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While in office, Madison had many opponents and is actually credited with forming the first political party with Jefferson. He was a scholar who believed in himself even though many people pushed him to the side because of his physical impediments. Was Madison “Presidential?” He is by far not the best President I have read about, but I do appreciate his quest for compromise and his pursuit of genuine liberty – a liberty that had to balance between the British Monarchy and French Jacobins. His virtues seem to be cooperation, determination, flexibility, and idealism. So how does Madison compare to Tump? I’m going to pull a Socrates again and let you ponder that question.

Philosophy for Dummies

Today is an important day in my life – it marks the first day of me being a full-time philosopher. You may be asking yourself what that job exactly entails. When one hears the word – “philosopher” – one usually thinks of old men with long beards arguing over arcane theories which have zero practical application. You may also think of a college student who can’t pick a major and wants to pay back student loans as an Applebee’s waiter. Or you may just think of a twirled-mustache-corduroy fricker pompously sitting in Starbucks reading a book on Plato. All of these stereotypes are sadly close to reality. I attempted to twirl my mustache this morning and have indefinitely retired my razor until my beard grows a proper length; I am even wearing a sweater vest while writing this – “dressing the part” may help stimulate pretentious brain cells. Suffice to say I am trying to bring some legitimacy to my new career which is neither respected nor lucrative.

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Let’s circle back to the question of what the job of philosophy actually entails? My previous co-workers – who I wholeheartedly miss – thought it would be funny to buy me Philosophy for Dummies by Tom Morris; Yes the same series of yellow books that 50-year-olds buy when learning Microsoft Excel. I laughed when I unwrapped this present of “knowledge” and was skeptical about the merit of its content. My skepticism quickly faded when I read that Tom Morris was a Philosophy professor at the University of Notre Dame for 15 years and is world-famous for his books and lectures – all detailing how philosophy is practical for the modern world. Morris is not a dry-boring professor but rather a funny down-to-earth guy who once taught one of the most popular classes on Notre Dame’s campus – Philosophy 101. Morris defines philosophy as follows…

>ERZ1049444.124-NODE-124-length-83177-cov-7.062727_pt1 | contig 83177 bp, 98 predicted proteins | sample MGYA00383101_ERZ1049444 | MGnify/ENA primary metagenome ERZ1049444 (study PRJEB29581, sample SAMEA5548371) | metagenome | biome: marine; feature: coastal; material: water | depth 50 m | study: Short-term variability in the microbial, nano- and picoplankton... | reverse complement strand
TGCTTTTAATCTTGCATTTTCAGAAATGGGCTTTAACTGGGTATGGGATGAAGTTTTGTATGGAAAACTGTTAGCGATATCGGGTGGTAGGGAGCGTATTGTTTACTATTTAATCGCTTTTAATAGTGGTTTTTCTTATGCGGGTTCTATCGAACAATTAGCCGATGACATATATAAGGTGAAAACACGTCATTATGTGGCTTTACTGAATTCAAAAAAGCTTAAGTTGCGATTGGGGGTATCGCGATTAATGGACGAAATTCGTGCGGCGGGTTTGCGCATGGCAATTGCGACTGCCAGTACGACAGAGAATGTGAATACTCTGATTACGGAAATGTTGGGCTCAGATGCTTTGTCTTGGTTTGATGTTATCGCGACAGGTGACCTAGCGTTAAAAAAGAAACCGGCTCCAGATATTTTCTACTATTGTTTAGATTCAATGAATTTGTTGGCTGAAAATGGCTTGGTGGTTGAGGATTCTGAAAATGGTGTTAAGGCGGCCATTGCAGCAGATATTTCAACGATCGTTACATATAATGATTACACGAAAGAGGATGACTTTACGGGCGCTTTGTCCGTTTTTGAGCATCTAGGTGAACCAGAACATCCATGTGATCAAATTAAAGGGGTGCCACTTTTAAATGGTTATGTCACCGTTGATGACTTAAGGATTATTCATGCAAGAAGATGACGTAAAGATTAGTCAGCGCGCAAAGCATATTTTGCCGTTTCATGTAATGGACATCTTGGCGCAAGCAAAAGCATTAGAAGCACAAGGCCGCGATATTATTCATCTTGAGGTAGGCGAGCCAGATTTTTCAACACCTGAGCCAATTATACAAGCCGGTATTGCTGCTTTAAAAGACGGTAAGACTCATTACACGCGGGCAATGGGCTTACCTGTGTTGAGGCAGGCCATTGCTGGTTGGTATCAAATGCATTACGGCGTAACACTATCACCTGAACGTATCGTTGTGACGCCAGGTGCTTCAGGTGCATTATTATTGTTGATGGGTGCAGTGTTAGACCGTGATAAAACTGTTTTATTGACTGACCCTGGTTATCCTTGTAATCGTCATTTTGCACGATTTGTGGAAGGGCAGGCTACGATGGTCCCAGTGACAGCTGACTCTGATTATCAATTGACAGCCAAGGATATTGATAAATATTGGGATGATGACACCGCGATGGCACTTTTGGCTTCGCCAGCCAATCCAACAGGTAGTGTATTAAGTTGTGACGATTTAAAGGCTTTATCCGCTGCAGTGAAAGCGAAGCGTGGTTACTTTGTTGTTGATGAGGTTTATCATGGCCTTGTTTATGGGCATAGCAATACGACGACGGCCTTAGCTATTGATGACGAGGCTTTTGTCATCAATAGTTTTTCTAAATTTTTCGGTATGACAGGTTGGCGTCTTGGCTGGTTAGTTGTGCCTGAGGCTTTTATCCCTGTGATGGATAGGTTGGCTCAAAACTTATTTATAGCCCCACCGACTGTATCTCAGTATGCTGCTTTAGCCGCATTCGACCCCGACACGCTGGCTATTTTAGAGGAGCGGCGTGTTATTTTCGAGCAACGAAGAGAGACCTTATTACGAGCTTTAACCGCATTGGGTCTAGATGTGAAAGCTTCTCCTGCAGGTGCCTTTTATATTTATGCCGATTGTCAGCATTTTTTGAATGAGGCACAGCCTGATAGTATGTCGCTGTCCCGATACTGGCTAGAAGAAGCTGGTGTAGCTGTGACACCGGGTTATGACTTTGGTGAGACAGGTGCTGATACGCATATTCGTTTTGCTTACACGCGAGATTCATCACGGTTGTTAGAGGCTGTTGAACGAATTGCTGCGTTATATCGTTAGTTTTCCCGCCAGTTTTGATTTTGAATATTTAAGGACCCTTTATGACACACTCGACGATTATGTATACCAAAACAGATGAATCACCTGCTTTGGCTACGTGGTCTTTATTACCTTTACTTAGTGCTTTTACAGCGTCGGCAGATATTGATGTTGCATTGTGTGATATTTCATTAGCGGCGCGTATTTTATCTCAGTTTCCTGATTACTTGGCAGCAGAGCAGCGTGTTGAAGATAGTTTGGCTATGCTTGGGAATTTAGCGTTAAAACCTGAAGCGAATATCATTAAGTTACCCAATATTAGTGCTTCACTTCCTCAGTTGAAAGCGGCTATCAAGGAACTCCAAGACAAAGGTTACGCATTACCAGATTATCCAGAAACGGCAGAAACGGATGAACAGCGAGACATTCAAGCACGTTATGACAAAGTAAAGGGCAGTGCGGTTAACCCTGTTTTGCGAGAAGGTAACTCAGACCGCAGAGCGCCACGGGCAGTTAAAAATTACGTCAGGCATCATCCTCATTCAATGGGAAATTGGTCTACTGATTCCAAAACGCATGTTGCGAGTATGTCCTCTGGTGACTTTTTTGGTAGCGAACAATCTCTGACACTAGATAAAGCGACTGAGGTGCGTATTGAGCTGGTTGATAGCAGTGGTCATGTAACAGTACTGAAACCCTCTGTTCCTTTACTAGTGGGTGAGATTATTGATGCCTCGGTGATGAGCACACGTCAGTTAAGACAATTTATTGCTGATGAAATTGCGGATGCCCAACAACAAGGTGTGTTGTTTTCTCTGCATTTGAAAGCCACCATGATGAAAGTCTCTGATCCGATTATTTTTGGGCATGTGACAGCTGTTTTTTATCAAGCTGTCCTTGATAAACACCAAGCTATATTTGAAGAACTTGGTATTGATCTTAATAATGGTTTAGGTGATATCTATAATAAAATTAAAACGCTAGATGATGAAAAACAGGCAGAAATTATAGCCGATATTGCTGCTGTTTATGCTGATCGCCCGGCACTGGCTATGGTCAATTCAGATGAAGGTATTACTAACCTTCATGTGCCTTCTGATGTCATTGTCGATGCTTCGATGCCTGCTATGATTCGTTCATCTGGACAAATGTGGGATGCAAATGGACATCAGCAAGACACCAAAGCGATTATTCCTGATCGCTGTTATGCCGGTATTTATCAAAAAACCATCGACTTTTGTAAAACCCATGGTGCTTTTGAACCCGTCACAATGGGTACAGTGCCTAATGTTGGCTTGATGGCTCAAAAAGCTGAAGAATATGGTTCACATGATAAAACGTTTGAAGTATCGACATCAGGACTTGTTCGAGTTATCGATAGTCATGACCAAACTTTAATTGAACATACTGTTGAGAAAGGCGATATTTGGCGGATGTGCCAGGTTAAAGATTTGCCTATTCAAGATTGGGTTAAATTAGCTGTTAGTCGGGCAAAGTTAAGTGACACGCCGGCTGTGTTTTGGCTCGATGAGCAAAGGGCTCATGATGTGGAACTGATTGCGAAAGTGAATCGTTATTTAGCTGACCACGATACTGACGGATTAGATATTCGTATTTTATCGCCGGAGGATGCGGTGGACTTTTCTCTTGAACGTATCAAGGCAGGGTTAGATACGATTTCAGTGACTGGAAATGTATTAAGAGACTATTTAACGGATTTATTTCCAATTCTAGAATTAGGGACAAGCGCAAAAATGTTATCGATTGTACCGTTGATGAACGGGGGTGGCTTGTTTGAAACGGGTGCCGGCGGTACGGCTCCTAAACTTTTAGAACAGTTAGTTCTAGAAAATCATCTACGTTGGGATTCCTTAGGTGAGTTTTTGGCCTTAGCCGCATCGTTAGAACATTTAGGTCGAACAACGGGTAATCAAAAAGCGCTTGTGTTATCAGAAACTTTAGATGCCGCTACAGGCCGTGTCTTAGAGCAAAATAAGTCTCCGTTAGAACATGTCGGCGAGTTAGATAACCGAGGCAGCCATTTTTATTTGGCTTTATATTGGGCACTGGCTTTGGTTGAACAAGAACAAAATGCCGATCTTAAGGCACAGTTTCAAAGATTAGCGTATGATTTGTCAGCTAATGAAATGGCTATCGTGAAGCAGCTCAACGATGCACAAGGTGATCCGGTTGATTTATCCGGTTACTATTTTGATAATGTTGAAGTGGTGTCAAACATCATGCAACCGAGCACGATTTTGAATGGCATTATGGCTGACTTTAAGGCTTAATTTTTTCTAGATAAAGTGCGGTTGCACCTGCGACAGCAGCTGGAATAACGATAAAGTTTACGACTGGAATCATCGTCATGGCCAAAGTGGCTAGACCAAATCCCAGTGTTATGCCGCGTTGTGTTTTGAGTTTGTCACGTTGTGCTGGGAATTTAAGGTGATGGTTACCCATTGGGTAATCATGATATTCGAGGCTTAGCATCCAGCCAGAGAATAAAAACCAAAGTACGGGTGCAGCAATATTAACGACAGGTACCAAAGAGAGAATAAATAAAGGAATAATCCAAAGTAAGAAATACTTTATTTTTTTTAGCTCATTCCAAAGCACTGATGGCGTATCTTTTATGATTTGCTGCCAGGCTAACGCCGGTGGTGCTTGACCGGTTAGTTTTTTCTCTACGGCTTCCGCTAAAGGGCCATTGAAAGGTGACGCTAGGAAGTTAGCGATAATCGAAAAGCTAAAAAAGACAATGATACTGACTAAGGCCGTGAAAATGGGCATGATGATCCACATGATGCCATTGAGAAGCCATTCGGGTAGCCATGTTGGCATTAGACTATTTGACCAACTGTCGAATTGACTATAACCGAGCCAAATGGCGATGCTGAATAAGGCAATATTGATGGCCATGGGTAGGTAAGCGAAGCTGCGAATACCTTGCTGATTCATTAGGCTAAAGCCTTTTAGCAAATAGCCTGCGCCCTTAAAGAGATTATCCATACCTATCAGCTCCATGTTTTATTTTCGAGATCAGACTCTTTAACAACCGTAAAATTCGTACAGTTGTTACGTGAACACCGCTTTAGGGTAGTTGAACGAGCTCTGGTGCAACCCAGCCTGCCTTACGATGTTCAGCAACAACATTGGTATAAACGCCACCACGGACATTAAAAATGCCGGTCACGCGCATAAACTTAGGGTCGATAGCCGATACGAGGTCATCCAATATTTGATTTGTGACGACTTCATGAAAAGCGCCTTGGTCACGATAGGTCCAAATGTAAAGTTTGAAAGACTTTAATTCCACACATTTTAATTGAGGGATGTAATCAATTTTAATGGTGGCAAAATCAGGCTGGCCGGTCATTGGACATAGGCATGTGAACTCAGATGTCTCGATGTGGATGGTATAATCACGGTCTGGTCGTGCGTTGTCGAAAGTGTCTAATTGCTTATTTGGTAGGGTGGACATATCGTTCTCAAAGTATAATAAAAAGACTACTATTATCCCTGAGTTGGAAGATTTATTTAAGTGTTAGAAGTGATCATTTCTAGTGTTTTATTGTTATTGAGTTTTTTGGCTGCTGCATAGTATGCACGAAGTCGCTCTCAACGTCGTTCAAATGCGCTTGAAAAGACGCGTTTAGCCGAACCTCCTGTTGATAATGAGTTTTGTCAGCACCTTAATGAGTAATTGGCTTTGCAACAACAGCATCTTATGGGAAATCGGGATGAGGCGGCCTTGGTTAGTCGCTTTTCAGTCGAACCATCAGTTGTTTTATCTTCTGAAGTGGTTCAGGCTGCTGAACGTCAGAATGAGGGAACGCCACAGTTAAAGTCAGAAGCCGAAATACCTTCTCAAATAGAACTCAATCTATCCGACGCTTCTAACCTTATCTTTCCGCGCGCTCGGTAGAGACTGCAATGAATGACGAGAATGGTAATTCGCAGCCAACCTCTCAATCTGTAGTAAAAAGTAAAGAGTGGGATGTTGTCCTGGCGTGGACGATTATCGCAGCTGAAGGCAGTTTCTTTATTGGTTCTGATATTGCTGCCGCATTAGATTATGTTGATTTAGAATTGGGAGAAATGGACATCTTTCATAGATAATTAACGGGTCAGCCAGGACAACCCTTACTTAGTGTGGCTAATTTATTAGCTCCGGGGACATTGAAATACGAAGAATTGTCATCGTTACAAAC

“The word philosophy just means ‘love of wisdom.’ This is easy to understand when you realize that love is a commitment, and wisdom is just insight about living. Philosophy, at its best, a passionate commitment to pursuing and embracing the most fundamental truths and insightful perspectives about life.”

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Philosophy is precisely what this blog aims to do – garner more wisdom and insight in order to lead a better life. Morris elegantly states what purpose this “insight” serves…

“Philosophy at its best is an activity more than a body of knowledge. In an ancient sense, done right, it is a healing art. It’s intellectual self-defense. It’s a form of therapy. But it’s also much more. Philosophy is map-making for the soul, cartography for the human journey. It’s an important navgational tool for life that too many modern people try to do without.

Philosophy is merely the act of examining life so that the journey is best enjoyed. To put another way, philosophy is a searching spotlight on a winding road – without the light, it would be easy to miss the scenery and possibly take the wrong path. In respects to illumination, William Ralph Inge once said that “the object of studying philosophy is to know one’s own mind, not other people’s.” Morris adds to this concept…

We question things as deeply as we can, in order to understand as deeply as possible. The ultimate goal is a firmer grip on who we are and what our place in the world really is.

But more often, philosophy can be thought of as a package of existential survival skills, along with the determined application of those skills in a sort of a search-and-rescue mission for the soul. Philosophy is not just a game. It’s not just a mental sport. It is the most vital use of our minds for getting our bearings in life.